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What do you guys think? The question for me still remains, if this explanation is more possible, why would a Doctor with a Ph.D risk his reputation to assume that aliens have landed?
 

Mick West

Administrator
Staff member
According to his findings, placing water on the soil was like placing it on glassy.
What does "glassy" mean?


He came up with 3 possible conclusions. Either it’s a hoax, the ring was a fairy ring or it was an alien craft.

He rejected the former two theories and concluded that the alien craft one makes the most sense.
How did he reject the first two, and the "something else as yet unknown" conclusion?
 

ParanoidSkeptic2

Active Member
What does "glassy" mean?

Sorry, was meant to say glass. Basically it was like putting water on glass, it apparently didn’t soak up into the dirtiest floate off it

He wrote: "Placing water onto the affected soil was very like placing it onto a glass surface, with the water spontaneously forming into droplets sitting on the surface."
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How did he reject the first two, and the "something else as yet unknown" conclusion?
Within the article his reasoning is explained

Dr Faruk concluded there were three possible explanations - a hoax, the ring was in fact a fairy ring - a natuarlly occurring ring of toadstools, or a genuine alien space ship had been seen.

He said a hoax was unlikely due to the unusual characteristics of the compound, and its elongation towards the wind direction on the night.

He also ruled out a fungal ring, claiming the "water-soluble alkali metal salt of an organic carboxylic acid" found in the compound would not be produced by a fungi.

This, he said meant the conclusion of a genuine UFO sighting was the most favourable.
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DavidB66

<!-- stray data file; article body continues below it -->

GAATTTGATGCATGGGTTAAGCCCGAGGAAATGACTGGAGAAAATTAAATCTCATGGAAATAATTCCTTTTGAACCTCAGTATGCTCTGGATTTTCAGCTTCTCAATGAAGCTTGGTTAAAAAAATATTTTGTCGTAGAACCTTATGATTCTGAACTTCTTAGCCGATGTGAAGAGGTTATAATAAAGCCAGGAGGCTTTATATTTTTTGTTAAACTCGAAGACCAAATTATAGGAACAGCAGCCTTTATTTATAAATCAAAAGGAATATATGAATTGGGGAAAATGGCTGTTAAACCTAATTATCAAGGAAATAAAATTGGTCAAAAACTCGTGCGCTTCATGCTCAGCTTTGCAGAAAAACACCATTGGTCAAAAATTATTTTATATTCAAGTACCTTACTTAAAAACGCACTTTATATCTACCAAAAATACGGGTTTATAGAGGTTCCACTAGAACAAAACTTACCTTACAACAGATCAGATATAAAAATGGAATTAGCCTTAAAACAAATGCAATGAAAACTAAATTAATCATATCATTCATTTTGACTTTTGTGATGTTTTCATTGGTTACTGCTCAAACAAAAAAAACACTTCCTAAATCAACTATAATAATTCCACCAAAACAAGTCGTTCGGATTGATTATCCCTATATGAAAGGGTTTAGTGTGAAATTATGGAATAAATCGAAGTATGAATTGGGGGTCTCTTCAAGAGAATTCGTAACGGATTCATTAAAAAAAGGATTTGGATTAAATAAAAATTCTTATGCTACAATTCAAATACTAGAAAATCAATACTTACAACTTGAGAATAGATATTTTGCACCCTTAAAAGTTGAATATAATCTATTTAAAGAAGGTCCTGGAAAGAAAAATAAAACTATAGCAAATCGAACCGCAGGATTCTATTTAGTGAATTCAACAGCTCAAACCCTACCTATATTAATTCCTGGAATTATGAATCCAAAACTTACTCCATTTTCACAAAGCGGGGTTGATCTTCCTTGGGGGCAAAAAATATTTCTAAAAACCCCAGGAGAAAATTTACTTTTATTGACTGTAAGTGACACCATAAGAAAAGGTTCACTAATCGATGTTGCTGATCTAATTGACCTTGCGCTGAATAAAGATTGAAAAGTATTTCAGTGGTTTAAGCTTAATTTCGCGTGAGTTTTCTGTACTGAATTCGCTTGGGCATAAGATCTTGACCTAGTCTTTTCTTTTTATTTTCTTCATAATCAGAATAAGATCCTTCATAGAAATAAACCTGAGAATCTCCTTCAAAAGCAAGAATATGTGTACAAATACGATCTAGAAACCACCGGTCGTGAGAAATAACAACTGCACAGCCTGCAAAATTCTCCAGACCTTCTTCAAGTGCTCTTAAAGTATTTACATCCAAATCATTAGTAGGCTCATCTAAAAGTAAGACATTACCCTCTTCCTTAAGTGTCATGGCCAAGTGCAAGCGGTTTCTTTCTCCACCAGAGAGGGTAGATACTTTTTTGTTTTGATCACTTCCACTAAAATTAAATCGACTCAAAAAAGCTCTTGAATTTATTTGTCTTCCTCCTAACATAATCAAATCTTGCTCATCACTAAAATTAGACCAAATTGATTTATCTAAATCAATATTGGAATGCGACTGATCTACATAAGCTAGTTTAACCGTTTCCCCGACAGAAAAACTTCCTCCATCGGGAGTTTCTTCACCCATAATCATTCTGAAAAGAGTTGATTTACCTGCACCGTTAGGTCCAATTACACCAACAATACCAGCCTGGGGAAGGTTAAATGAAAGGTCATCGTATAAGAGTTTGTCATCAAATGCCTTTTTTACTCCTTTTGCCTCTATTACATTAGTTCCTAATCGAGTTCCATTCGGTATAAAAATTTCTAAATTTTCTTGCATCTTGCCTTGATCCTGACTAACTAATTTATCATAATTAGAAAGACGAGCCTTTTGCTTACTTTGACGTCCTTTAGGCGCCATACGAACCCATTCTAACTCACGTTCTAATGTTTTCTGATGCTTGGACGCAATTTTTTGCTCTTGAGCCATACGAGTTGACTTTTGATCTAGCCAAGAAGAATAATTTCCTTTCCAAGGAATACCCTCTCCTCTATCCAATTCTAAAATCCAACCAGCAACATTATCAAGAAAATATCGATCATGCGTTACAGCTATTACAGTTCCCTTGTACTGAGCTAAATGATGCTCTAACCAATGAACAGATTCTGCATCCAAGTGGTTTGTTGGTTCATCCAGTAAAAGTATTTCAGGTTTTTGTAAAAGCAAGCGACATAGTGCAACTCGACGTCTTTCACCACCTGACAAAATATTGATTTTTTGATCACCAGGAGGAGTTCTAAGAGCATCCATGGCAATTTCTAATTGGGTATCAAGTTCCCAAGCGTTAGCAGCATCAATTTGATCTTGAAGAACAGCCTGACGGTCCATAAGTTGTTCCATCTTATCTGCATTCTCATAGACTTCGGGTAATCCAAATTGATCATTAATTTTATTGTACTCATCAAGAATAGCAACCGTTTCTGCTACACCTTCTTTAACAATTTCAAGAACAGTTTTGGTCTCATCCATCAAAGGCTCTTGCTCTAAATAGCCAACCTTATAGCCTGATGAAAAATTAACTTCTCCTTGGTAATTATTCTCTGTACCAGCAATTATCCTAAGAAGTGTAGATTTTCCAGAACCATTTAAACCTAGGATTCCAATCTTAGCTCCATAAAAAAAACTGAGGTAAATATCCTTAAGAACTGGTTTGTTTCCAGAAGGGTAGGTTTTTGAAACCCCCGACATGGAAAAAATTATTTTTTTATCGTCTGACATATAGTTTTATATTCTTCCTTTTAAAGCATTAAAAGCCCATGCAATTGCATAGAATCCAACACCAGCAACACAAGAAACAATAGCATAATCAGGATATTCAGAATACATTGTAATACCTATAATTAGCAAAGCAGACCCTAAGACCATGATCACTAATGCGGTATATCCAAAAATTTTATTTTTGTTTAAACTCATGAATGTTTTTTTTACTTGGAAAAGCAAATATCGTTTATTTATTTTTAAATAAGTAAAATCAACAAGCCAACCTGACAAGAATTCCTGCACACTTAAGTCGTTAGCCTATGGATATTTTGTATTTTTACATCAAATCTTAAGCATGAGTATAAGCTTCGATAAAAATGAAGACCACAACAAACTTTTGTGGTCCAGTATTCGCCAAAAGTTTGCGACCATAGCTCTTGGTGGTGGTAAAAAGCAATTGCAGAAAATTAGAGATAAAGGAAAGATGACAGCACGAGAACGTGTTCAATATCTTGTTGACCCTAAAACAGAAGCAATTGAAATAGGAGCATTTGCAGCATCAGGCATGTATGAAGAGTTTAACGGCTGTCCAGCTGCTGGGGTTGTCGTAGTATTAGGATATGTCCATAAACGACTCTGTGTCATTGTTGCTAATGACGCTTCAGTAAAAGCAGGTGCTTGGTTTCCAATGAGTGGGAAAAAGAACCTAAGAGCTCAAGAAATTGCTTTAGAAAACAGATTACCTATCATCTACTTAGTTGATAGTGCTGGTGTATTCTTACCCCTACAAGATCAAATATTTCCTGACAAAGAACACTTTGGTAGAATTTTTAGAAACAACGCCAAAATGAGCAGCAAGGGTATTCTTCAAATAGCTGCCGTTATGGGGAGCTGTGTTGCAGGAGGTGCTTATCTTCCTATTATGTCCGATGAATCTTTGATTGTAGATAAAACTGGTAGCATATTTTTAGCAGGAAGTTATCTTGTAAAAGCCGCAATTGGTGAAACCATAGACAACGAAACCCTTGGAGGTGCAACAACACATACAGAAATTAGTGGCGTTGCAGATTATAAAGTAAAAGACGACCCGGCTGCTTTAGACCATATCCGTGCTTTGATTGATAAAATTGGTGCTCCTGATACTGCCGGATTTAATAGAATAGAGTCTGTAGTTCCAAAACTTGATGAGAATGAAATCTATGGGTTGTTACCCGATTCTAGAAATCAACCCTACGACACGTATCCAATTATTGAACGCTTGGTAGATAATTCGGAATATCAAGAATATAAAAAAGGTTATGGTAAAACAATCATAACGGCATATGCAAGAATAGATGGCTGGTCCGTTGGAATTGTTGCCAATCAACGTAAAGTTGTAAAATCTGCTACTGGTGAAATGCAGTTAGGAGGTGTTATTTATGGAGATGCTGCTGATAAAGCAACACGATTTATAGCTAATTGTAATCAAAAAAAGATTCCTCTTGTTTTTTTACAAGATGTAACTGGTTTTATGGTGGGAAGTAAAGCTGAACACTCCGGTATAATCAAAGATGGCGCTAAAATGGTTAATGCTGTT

Active Member
Me no chemist, but can the same substance have a 'profound water repellant nature' and be 'highly water soluble'? (both terms used in the press report).
 

deirdre

Senior Member.
Me no chemist, but can the same substance have a 'profound water repellant nature' and be 'highly water soluble'? (both terms used in the press report).
these pic s are of the soil 27 years later, where Faruk did his tests 6 years after the "sighting". but i imagine the "water soluble part" is this stuff marked vs all the soil that didnt dissolve (which is basically what most garden soil does when you stick it in a jar of water and stir it good).

1598918337568.png

http://documents.theblackvault.com/documents/Budinger/UT001.pdf

ps. if you ever find bird poop on soil, scoop it up and save it. then you can buy his book to see what his samples looked like and wait 6 years then shake up your bird poop soil sample. or you can save it for 27 years and see if it looks like the above test tubes. :)


add: apparently different degrees of water repellant soil is a fairly common thing (although you'd probably need the original bird poop layer to get the beaded-water-on-glass effect, which as far as i could find only happened on site)


In addition to water repellence, the soil particles can also become covered in a waxy coating.

This occurs when uncomposted organic matter sits on the soil and, as it breaks down, the soil particles are coated with an oily, waxy residue that prevents water penetrating.

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https://www.handyman.net.au/how-treat-water-repellent-soil
 

ParanoidSkeptic2

Active Member
these pic s are of the soil 27 years later, where Faruk did his tests 6 years after the "sighting". but i imagine the "water soluble part" is this stuff marked vs all the soil that didnt dissolve (which is basically what most garden soil does when you stick it in a jar of water and stir it good).

1598918337568.png

http://documents.theblackvault.com/documents/Budinger/UT001.pdf

ps. if you ever find bird poop on soil, scoop it up and save it. then you can buy his book to see what his samples looked like and wait 6 years then shake up your bird poop soil sample. or you can save it for 27 years and see if it looks like the above test tubes. :)